Many domestic smartphone consumers may not be as familiar with this hardware OEM, but it's been up and coming in recent times in the Chinese market. Huaweihas attacked the low end of the Chinese mobile phone market with notable success, saving development costs by historically shipping its devices with stock versions of Google (NAS: GOOG) Android instead of adding layers of modifications that other vendors are apt to do.
It's been done before
The company is starting to feel the pinch of competing heavily in low-end, commoditized markets; in July, it reported a 22% drop in operating profits for the first half of the year. Huawei's largest business remains selling telecom equipment hardware to carriers -- 74% of sales in 2011 -- but its consumer business in making gadgets has been steadily growing. The segment saw sales jump 44% last year and grew from 17% of overall revenue to 22%.
The OEM is at a pivotal strategic moment. Huawei has made a name for itself by making generically branded white-box devices, and is now tasked with taking control of its branding destiny in order to grow consumer perception of its wares. Taiwanese OEM HTC successfully navigated this transition years ago and has become a well-known hardware vendor, including in the important U.S. market, despite having fallen on hard times within the past year.
Follow the leader
Huawei has now decided to follow in the footsteps of nearly all Android OEMs before it, and last month unveiled a new modified interface, Emotion UI. By ditching stock Android like everyone else, it will hope to differentiate itself from its hardware rivals by using custom software. The interface even slightly resembles Apple's (NAS: AAPL) iOS, removing Android's app drawer and putting all apps on a unified home screen. HTC has its Sense UI, Samsung has TouchWiz, and Huawei will have Emotion UI.
According to a recent Reuters report, Huawei is considering taking its software strategy to the next level. Earlier this week, CEO Wan Biao said, "We're also devoting resources into coming up with a phone operating system based on our current platform in case other companies won't let us use their system one day."
The gadget maker also has Microsoft (NAS: MSFT) Windows 8 devices in its pipeline, so Wan's statement is a clear hedge in the event that Google or Microsoft decide to cut Huawei out of the loop for some unforeseen reason. It doesn't want to entrust its software future with those heavyweights, so it's putting together its own mobile operating system.
The trouble there is that the mobile OS landscape is an entrenched war among titans, and there simply isn't room for any other OS entrant to become viable. Building a platform from scratch is no easy task, especially when you're talking about potentially competing with Apple, Google, and Microsoft.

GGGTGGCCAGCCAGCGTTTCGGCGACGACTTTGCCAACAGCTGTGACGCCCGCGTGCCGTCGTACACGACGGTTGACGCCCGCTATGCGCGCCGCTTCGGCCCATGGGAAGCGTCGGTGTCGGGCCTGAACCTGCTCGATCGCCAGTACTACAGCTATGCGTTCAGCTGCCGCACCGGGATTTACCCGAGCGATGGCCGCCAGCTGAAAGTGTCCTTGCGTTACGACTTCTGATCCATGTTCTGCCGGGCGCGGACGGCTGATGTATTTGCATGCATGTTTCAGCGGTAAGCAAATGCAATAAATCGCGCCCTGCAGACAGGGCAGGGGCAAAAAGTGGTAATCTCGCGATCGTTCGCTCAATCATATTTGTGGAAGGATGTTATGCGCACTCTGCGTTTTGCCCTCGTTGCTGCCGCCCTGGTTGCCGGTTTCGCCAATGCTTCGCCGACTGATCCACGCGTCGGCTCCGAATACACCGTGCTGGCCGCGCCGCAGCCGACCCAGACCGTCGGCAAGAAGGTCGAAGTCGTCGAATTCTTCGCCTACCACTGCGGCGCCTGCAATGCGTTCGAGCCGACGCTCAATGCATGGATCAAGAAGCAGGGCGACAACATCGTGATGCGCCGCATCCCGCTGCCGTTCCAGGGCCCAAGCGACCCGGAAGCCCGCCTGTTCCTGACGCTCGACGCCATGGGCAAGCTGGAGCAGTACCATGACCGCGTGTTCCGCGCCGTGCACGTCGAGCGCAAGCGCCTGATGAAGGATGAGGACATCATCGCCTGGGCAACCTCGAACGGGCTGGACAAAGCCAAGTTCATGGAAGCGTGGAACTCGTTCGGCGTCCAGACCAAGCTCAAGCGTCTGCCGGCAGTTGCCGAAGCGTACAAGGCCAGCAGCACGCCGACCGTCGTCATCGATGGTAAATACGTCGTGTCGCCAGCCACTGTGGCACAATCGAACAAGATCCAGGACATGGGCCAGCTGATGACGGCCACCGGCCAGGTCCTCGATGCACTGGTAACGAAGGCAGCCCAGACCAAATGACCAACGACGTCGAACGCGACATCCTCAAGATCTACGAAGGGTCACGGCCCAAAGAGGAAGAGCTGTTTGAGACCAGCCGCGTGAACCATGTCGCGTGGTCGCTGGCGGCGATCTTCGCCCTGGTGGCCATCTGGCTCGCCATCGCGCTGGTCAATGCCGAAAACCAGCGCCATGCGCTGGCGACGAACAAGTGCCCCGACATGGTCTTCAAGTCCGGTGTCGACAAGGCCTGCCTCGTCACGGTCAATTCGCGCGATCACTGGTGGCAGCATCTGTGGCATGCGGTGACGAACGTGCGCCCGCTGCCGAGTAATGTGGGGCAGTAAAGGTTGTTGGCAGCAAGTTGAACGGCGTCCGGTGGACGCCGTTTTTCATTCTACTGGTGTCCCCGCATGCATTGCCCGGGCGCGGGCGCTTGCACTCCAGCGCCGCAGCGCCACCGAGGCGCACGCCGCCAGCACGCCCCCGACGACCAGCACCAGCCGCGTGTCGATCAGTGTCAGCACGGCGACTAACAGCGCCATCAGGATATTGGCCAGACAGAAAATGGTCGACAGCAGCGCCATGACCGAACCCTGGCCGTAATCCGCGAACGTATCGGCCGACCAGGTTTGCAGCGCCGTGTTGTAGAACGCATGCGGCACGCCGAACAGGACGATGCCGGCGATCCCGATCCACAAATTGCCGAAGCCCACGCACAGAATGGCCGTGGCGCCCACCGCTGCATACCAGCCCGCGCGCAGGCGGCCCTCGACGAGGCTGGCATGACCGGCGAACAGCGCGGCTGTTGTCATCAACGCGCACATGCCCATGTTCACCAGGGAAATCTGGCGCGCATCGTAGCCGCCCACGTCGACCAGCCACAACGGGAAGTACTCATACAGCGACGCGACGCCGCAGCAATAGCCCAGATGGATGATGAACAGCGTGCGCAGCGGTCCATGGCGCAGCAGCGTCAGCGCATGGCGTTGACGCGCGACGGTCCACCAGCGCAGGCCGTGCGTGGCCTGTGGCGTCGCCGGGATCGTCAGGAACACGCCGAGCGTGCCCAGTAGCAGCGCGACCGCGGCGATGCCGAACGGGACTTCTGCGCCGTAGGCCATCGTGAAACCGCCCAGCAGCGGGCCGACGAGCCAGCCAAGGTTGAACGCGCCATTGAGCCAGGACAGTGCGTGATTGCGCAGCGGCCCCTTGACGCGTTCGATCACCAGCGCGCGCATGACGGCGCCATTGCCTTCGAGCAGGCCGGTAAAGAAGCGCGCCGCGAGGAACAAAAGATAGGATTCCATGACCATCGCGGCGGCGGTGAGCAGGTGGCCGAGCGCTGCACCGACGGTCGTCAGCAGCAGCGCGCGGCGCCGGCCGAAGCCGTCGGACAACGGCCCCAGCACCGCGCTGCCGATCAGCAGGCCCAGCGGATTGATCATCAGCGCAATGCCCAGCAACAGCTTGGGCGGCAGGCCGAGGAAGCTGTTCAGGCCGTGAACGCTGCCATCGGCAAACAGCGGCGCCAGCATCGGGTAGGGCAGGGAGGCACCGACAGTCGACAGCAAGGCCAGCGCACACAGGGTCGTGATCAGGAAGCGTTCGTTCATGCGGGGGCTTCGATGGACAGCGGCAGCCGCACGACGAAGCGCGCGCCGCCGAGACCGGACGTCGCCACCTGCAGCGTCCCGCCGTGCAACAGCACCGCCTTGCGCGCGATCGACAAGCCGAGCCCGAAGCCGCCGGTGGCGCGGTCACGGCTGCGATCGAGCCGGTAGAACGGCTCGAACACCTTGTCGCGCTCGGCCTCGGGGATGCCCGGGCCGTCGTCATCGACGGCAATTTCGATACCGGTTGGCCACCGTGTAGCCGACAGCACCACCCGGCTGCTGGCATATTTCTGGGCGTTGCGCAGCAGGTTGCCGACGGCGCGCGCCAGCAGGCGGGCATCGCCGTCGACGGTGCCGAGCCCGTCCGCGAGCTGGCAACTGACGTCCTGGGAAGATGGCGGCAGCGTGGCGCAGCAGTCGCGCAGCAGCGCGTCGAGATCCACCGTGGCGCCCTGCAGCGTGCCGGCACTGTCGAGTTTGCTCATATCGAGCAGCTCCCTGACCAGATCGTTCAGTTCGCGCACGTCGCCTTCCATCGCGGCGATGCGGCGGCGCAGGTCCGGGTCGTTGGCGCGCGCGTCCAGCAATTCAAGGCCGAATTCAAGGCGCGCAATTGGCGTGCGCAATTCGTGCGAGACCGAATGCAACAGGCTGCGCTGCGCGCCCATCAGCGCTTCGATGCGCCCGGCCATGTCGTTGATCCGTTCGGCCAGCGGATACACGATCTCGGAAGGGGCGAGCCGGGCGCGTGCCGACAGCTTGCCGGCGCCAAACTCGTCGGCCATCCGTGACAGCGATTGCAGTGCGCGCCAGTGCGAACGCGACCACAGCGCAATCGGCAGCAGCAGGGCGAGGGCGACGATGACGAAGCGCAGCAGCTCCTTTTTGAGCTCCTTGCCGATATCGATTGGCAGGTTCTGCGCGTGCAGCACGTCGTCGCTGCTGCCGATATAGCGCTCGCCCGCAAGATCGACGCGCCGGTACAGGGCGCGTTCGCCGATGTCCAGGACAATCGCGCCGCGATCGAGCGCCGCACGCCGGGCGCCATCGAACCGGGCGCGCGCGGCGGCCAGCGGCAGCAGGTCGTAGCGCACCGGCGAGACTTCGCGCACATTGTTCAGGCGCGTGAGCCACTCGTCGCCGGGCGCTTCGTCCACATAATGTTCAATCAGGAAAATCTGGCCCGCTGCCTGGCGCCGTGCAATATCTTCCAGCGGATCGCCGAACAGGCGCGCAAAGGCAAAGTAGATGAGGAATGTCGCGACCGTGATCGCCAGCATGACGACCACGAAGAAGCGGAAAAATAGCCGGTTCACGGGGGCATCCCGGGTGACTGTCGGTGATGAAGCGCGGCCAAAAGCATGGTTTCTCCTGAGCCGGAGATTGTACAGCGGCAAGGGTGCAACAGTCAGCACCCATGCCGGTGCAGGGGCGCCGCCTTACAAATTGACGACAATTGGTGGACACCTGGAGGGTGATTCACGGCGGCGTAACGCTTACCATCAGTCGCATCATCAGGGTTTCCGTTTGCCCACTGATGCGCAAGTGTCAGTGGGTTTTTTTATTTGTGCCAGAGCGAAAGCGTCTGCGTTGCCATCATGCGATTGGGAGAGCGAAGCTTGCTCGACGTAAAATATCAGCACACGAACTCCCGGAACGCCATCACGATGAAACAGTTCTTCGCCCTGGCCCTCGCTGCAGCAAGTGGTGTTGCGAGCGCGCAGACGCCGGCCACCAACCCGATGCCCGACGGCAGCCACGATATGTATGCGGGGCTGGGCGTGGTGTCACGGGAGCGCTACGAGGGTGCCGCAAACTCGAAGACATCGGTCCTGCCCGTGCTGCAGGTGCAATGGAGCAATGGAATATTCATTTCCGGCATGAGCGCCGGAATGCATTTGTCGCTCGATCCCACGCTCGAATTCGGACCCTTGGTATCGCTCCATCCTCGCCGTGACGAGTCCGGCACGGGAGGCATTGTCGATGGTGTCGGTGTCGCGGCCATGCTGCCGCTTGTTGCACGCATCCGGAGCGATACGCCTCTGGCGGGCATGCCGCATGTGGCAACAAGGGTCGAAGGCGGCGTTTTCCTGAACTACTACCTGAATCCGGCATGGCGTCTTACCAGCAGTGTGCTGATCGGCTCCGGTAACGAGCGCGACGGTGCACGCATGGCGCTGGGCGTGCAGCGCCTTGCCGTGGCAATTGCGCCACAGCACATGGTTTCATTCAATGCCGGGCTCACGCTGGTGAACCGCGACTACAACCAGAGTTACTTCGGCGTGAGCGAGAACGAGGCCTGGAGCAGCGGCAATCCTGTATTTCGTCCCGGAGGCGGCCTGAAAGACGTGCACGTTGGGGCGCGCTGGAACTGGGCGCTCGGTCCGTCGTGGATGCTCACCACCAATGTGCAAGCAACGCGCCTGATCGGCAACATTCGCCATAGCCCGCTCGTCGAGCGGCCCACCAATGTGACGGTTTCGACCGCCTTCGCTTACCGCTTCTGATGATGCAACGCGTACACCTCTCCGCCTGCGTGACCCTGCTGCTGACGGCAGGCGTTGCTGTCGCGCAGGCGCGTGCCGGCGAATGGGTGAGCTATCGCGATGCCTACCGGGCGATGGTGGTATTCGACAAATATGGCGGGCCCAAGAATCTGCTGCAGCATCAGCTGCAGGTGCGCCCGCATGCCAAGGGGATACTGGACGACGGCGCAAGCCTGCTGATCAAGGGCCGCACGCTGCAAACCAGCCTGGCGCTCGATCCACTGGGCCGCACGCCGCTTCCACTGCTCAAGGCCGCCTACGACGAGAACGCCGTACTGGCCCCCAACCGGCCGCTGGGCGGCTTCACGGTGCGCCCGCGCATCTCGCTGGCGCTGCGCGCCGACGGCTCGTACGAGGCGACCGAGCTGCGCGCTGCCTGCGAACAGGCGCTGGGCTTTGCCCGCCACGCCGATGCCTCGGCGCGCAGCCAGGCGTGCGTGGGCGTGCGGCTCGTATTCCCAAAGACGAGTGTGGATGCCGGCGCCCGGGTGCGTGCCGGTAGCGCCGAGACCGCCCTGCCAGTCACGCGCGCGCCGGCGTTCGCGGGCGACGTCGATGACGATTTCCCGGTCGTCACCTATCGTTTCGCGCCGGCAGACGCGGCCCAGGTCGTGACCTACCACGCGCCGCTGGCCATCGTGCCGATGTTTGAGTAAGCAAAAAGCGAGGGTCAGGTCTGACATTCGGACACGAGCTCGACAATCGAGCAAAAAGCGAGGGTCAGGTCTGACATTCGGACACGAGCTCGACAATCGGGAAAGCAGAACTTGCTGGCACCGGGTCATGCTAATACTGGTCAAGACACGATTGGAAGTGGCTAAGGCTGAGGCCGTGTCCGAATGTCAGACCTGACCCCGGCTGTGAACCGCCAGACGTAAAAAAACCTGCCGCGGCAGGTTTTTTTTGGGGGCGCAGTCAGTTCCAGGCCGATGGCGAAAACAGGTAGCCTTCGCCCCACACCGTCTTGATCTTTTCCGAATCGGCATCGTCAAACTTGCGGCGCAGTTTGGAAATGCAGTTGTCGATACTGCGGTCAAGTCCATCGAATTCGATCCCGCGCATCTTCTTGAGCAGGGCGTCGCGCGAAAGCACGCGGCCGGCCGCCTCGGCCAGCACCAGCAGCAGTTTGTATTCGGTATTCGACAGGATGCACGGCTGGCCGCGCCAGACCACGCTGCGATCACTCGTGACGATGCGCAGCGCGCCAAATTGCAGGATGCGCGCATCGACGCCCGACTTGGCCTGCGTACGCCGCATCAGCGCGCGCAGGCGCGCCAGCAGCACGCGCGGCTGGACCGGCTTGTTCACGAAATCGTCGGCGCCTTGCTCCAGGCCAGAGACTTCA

However, even exploring a rivaling OS might just land Huawei in hot water with Google, considering Big G recently strong-armed Acer out of using Alibaba's new Aliyun mobile OS. Android chief Andy Rubin defended this tactic by saying Aliyun is derived from Android, a claim that Alibaba denied. How will the search giant feel about Huawei working on its own OS?
What choice do we have?
The company will need a strong strategy to compete with Apple and Samsung in the important Chinese market, which is expected to become the world's largest smartphone market this year. Huawei is hoping to ship 60 million smartphones this year, which might be a stretch since sales so far have been shy of initial hopes. Right now, Huawei claims just 5% of the global smartphone market, a slice it wants to grow to 15% by 2015.
The strategic motivation for exploring a proprietary OS is clear, except any such move would be futile and likely fail. Huawei might not like it, but it might just have to trust Google and Microsoft.
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The article This Gadget Maker Doesn't Trust Google or Microsoft originally appeared on Fool.com.
Evan Niu, CFA owns shares of Apple. The Motley Fool owns shares of Apple, Google, and Microsoft. Motley Fool newsletter services recommend Apple and Google. Try any of our Foolish newsletter services free for 30 days. We Fools may not all hold the same opinions, but we all believe that considering a diverse range of insights makes us better investors. The Motley Fool has a disclosure policy.
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